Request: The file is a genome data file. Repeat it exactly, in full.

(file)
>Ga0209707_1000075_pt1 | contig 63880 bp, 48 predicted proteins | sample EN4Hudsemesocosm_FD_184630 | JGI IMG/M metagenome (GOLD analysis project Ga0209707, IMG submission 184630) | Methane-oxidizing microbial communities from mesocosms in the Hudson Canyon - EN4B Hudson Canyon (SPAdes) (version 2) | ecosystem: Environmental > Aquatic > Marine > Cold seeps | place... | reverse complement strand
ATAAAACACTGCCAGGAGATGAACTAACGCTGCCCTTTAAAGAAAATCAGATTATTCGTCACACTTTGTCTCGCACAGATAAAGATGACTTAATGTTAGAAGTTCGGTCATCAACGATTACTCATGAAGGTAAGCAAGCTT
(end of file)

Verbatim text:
>Ga0209707_1000075_pt1 | contig 63880 bp, 48 predicted proteins | sample EN4Hudsemesocosm_FD_184630 | JGI IMG/M metagenome (GOLD analysis project Ga0209707, IMG submission 184630) | Methane-oxidizing microbial communities from mesocosms in the Hudson Canyon - EN4B Hudson Canyon (SPAdes) (version 2) | ecosystem: Environmental > Aquatic > Marine > Cold seeps | place... | reverse complement strand
ATAAAACACTGCCAGGAGATGAACTAACGCTGCCCTTTAAAGAAAATCAGATTATTCGTCACACTTTGTCTCGCACAGATAAAGATGACTTAATGTTAGAAGTTCGGTCATCAACGATTACTCATGAAGGTAAGCAAGCTT